DJ Focus bringing African innovation to MIT

Nov 20, 12 DJ Focus bringing African innovation to MIT

Posted by in Culture, Featured

Kelvin Doe is just another amazing young African man beating the odds. Kelvin is a self-taught innovator from Sierra Leone, finding exciting new ways to use what little resources he has at his disposal to develop solutions to local problems. Is innovation just the new discourse of capital in the Global North? Or is it possible for Africans to participate in the innovation hype in an empowering manner? Let us know what you...

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Intentions vs Reality: South African Edition

Jul 25, 12 Intentions vs Reality: South African Edition

Posted by in Culture, Featured

Most South Africans grow up without an innate sense of malice. The genuine, intentional urge to do harm to things and people is not normally there. At least, not in my experience with virtually anyone I have interacted with. So why then do so many of us end up doing so much wrong? We grow up learning not to litter, because it will destroy the environment, not to pollute, nor to be selfish, nor unkind nor violent nor disruptive, and yet that’s precisely what we end up doing when we grow up. At some point we reach the stage of remembering not to litter, but forgetting about the lives we harm through our professional actions. As kids we grow up in SA with the wildest dreams of becoming pilots and doctors, marine biologists and actors, the most incredible careers we can imagine, and nary a thought that this might be slightly impossible. Somewhere along the line, perhaps high school, perhaps university, perhaps from the parents, we feel this implicit (or otherwise!) pressure to become something purposeful. Someone who will earn a salary, pay taxes, and generally be a responsible human being. Somewhere along the line caring about what we do begins to matter less than simply doing anything, as long as it checks the financial boxes. In South Africa having any career is a major privilege. When virtually half the country is jobless having any career or job is a blessing, we are told, regardless of the profession. And yet, what kind of moral conscioussness are we breeding as a nationality if this is the mentality? Is anything permissable, as long as you are providing for you and yours? Does that justify the work you do irrespecive of the collateral damage it might create? I think some caution is worthwhile here, even when unemployment is rife and the country is on the border of a catastrophic societal rupture. I’m sure most kids who are lucky enough to go to university, and even luckier to study law, don’t start intending to...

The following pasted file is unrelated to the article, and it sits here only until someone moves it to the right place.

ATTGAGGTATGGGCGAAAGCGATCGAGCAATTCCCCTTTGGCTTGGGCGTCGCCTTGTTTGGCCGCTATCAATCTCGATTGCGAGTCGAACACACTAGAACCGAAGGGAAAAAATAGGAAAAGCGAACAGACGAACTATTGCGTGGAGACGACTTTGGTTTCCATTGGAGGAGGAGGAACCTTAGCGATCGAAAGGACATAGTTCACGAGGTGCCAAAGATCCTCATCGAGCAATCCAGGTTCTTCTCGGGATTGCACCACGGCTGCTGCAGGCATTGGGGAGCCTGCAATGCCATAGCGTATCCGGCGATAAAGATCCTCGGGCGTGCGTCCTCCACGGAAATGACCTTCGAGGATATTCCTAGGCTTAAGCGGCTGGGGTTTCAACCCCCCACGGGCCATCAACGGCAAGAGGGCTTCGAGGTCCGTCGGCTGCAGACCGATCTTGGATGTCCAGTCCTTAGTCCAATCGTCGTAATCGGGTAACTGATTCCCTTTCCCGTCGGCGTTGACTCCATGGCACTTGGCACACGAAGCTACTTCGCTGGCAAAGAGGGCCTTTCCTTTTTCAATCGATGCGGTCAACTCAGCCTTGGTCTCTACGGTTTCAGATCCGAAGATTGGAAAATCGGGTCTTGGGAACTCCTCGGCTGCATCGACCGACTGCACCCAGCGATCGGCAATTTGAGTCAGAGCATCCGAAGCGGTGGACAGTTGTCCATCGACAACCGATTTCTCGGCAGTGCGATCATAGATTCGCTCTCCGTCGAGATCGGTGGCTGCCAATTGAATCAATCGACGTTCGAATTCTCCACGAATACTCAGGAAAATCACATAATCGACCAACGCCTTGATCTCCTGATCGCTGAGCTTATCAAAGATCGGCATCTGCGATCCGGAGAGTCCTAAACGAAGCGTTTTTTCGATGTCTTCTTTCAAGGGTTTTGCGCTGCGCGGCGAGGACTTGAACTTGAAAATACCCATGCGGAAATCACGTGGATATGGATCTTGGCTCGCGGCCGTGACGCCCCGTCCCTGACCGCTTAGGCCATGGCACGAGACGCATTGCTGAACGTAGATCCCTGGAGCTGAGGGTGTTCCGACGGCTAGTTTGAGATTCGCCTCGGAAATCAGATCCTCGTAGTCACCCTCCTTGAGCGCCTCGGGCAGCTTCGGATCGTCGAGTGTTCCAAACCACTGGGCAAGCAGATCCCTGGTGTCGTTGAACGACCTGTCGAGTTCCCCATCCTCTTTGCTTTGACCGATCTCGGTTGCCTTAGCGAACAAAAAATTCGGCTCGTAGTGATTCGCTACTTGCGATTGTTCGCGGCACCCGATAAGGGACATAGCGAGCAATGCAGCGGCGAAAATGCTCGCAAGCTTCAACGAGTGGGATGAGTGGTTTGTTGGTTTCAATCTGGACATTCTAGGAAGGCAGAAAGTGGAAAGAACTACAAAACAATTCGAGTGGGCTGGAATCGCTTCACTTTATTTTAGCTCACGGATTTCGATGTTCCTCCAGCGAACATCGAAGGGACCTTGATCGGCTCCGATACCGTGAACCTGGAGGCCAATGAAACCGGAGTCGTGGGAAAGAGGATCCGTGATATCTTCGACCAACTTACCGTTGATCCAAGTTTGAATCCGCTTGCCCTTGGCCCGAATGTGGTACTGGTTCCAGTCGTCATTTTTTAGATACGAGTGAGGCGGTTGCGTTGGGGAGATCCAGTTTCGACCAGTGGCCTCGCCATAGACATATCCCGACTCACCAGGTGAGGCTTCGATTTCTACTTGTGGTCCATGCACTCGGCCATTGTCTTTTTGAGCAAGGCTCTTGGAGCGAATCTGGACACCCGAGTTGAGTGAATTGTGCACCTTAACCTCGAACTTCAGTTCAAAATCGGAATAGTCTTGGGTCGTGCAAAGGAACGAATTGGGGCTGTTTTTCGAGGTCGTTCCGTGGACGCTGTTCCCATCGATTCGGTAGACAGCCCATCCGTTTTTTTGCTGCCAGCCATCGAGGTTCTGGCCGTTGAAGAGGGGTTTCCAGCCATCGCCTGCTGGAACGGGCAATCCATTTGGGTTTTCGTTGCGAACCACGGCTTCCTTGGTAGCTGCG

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The Commisar’s Art Critique: Zuma’s Spear

May 18, 12 The Commisar’s Art Critique: Zuma’s Spear

Posted by in Culture, Featured, Politics

By now anyone in South Africa without their head in the ground will have read about the controversial Brett Murray painting hanging limply (yes, I made that joke) in the Goodman Gallery in Joburg: We can all understand why the ANC would be angry about the piece. I mean, the proportions are clearly WAY out, and I’m sure painting the Presidential member is always going to be a stiff issue amongst the ruling party.. Regardless, we’re all missing the fundamental problem with Murray’s work here. Place on the berets now… … The majority of the painting is a crude copy of Lenin’s infamous poster during the 1917 Revolution (the first image) Now. If we ignore the main thrust of Murray’s painting and focus on the other bits of the painting, there is a comparison, whether intentional or nay, to Lenin. I don’t think anyone with a smidgen of political science rattling around in their heads would liken Zuma to Lenin. One was the grandfather of Soviet Communist ideology as we know it, united a people and a party, and was an architect for society numbering in the hundreds of millions, if not billions if we include China, and the other had a rape trial, married lots of women, divided his party and split the people along political battle lines. The comparison implied by Murray is quite simply horrid. Although I suppose there is an argument to be made that both were responsible for removing otherwise-indifferent heads of state by forceful politicking, but somehow I suspect during all the cock-and-balls painting Murray was not paying attention to that. Forget taking it down because its audacity offends the ANC. Take it down because its ignorance offends...